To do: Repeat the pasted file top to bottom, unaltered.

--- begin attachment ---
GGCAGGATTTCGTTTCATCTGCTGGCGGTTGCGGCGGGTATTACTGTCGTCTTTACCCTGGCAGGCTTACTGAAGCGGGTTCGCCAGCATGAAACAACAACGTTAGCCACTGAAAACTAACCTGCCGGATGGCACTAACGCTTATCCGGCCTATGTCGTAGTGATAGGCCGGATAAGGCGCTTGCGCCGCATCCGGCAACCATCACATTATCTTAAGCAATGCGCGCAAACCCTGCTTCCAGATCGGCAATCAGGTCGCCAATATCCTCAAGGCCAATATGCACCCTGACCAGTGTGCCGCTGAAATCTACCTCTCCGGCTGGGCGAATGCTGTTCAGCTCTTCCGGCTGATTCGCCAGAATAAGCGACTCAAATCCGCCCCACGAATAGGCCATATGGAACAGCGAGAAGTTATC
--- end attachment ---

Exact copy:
GGCAGGATTTCGTTTCATCTGCTGGCGGTTGCGGCGGGTATTACTGTCGTCTTTACCCTGGCAGGCTTACTGAAGCGGGTTCGCCAGCATGAAACAACAACGTTAGCCACTGAAAACTAACCTGCCGGATGGCACTAACGCTTATCCGGCCTATGTCGTAGTGATAGGCCGGATAAGGCGCTTGCGCCGCATCCGGCAACCATCACATTATCTTAAGCAATGCGCGCAAACCCTGCTTCCAGATCGGCAATCAGGTCGCCAATATCCTCAAGGCCAATATGCACCCTGACCAGTGTGCCGCTGAAATCTACCTCTCCGGCTGGGCGAATGCTGTTCAGCTCTTCCGGCTGATTCGCCAGAATAAGCGACTCAAATCCGCCCCACGAATAGGCCATATGGAACAGCGAGAAGTTATC